For the first time in years, Bill Purcell can drink a cup of coffee, worry-free. One of 10 million Americans afflicted with involuntary shaking, a movement disorder known as essential tremor, Bill had trouble holding a hot cup of coffee or even eating food with utensils.
“At first, the medications I was prescribed seemed to be working. But then it just got worse and worse,” recalls Bill, a retired father of four and grandfather of nine, who lives in Strongsville, Ohio. “I would even have to use two hands to line up a screwdriver on a screw.”
Cleveland Clinic doctors use MR thermometry to evaluate the temperature changes and location in Bill's brain. The information is used to make treatment-related adjustments. (Courtesy: Cleveland Clinic)
With other medical conditions preventing him from being a candidate for deep brain stimulation (DBS) surgery, a technique used on many essential tremor or Parkinson’s disease patients, Bill became the first patient at Cleveland Clinic (and one of the first in the United States) to undergo a new, noninvasive option – magnetic resonance (MR) focused ultrasound.
“When they told me I was going to be the first one for this procedure, I got up and started to walk out of the room. But I was just joking,” says Bill. “It's just amazing how well it worked. My hand stays still now. No more tremors. It's unbelievable.”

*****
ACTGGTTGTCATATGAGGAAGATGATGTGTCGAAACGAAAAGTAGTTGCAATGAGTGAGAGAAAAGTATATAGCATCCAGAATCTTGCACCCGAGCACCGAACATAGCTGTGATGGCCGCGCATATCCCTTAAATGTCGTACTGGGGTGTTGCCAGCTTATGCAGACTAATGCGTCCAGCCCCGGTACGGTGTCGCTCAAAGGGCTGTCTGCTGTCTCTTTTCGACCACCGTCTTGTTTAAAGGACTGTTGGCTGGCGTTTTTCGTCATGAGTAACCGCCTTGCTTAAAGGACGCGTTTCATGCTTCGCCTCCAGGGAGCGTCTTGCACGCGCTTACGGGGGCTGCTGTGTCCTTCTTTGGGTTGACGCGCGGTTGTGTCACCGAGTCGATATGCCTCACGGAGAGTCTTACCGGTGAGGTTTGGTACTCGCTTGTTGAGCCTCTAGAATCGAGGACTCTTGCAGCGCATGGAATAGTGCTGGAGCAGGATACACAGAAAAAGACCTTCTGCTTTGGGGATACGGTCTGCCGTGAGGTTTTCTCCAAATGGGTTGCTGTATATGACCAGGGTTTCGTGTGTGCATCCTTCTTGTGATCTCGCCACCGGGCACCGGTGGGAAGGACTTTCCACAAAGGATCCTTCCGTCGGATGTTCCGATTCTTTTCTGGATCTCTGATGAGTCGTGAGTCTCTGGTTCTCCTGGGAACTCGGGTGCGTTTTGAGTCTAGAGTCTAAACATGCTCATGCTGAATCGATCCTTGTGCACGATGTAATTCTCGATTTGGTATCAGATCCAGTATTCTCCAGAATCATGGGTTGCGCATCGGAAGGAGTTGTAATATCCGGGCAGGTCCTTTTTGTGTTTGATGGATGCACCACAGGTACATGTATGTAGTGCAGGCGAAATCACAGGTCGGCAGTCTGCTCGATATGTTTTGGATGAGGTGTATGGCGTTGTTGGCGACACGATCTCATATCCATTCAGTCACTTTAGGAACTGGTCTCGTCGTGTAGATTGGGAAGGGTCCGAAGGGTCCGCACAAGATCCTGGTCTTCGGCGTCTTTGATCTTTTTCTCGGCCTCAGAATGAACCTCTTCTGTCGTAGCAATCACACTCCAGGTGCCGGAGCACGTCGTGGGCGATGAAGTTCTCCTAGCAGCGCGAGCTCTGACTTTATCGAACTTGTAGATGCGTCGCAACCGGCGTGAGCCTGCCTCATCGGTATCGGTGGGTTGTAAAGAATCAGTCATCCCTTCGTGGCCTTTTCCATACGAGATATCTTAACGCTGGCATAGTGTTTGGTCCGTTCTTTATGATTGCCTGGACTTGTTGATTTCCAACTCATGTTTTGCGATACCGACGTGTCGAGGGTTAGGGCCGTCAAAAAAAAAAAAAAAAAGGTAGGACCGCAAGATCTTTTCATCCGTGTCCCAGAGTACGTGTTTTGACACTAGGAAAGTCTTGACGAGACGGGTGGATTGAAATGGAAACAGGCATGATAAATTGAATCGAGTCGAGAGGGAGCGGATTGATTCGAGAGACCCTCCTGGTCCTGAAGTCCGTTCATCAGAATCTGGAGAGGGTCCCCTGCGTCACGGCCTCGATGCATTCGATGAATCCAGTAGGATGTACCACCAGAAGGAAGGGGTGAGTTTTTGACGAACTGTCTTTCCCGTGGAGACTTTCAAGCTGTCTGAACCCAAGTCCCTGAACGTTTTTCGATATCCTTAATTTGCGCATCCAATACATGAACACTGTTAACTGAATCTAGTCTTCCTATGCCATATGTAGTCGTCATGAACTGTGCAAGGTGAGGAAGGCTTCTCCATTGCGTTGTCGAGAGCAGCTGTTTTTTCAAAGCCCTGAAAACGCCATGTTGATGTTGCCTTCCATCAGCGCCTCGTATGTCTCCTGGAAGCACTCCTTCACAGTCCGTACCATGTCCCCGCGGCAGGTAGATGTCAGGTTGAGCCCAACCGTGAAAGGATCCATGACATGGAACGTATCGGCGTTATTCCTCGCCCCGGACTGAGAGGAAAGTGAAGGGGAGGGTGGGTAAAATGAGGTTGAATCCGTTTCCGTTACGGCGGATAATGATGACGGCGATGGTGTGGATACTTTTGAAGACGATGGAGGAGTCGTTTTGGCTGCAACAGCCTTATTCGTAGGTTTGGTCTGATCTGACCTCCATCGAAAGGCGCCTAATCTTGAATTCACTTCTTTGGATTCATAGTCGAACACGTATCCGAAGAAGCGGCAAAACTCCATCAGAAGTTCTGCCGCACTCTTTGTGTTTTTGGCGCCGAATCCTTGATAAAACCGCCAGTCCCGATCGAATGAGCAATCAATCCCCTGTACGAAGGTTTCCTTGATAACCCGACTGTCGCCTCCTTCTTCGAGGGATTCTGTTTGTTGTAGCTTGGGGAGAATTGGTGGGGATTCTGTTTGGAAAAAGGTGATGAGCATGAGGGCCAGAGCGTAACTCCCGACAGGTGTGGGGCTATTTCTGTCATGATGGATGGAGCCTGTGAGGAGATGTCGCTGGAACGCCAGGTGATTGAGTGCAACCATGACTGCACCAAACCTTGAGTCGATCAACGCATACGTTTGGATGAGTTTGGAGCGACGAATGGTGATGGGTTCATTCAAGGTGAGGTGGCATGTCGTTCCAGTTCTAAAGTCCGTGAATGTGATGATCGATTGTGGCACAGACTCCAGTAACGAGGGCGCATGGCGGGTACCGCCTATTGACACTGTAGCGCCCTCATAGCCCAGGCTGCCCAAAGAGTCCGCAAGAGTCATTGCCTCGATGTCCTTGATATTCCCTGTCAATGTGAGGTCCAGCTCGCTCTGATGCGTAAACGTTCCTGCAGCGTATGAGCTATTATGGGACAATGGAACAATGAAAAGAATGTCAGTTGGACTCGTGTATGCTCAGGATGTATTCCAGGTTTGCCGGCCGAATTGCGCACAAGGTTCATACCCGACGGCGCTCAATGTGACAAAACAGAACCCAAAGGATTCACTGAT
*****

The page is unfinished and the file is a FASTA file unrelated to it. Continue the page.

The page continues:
The focused ultrasound treatment plan is carefully reviewed to ensure the ultrasound waves are delivered directly to the target, in the thalamus (part of the brain). (Courtesy: Cleveland Clinic)
According to Bill’s physician, Sean Nagel, MD, a neurosurgeon at the Cleveland Clinic Center for Neurological Restoration, MR focused ultrasound enables physicians to identify and target, with pinpoint accuracy, the very specific area of brain tissue to be treated. Since the patient is awake throughout, doctors can immediately gauge the effectiveness of the treatment by having the patient draw a spiral, write a word or hold a cup.
“By getting real-time feedback, we can see if the symptoms are improving,” explains Dr. Nagel. “Based on that response, we slowly and incrementally increase the energy we need the ultrasound to deliver until we are ready to create a permanent lesion.”
Dr. Nagel describes Bill’s condition as a very severe and disabling tremor, essentially limiting him from doing most activities many people take for granted. “After the treatment, Bill had near-immediate response,” he continues. “It is just amazing to see the improvement.”
Dr. Nagel evaluating Bill's response to the ultrasound treatment. (Courtesy: Cleveland Clinic)
Bill – whose only complaint about the therapy was that it required his head to be shaved – was also pleased by the results. Less than a week after undergoing the procedure in December 2018, he and his wife visited their ninth grandchild – a baby Bill had refused to hold because of his tremor.
“Before, I didn't want to hold the baby because I was afraid of dropping her,” Bill notes. “Once I had the procedure, we stopped by to see the baby on Christmas Eve, which is my birthday.”
And, he cradled her in his arms for a very long time. Bill exclaims, “To finally get to hold my granddaughter was a real thrill.”Related Institutes: Neurological Institute